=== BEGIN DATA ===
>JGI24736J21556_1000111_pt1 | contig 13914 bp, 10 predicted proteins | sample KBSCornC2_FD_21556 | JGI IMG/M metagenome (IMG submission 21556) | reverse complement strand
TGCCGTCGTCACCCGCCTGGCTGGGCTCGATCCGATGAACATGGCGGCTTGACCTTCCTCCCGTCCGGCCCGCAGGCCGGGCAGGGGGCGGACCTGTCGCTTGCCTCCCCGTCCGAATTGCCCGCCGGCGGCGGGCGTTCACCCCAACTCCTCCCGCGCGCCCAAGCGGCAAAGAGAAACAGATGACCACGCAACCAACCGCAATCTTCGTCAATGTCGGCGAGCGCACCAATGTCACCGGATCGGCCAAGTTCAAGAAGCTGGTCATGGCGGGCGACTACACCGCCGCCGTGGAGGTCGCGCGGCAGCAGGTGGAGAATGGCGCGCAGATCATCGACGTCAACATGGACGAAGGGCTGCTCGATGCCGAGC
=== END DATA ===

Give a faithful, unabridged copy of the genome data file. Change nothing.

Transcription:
>JGI24736J21556_1000111_pt1 | contig 13914 bp, 10 predicted proteins | sample KBSCornC2_FD_21556 | JGI IMG/M metagenome (IMG submission 21556) | reverse complement strand
TGCCGTCGTCACCCGCCTGGCTGGGCTCGATCCGATGAACATGGCGGCTTGACCTTCCTCCCGTCCGGCCCGCAGGCCGGGCAGGGGGCGGACCTGTCGCTTGCCTCCCCGTCCGAATTGCCCGCCGGCGGCGGGCGTTCACCCCAACTCCTCCCGCGCGCCCAAGCGGCAAAGAGAAACAGATGACCACGCAACCAACCGCAATCTTCGTCAATGTCGGCGAGCGCACCAATGTCACCGGATCGGCCAAGTTCAAGAAGCTGGTCATGGCGGGCGACTACACCGCCGCCGTGGAGGTCGCGCGGCAGCAGGTGGAGAATGGCGCGCAGATCATCGACGTCAACATGGACGAAGGGCTGCTCGATGCCGAGC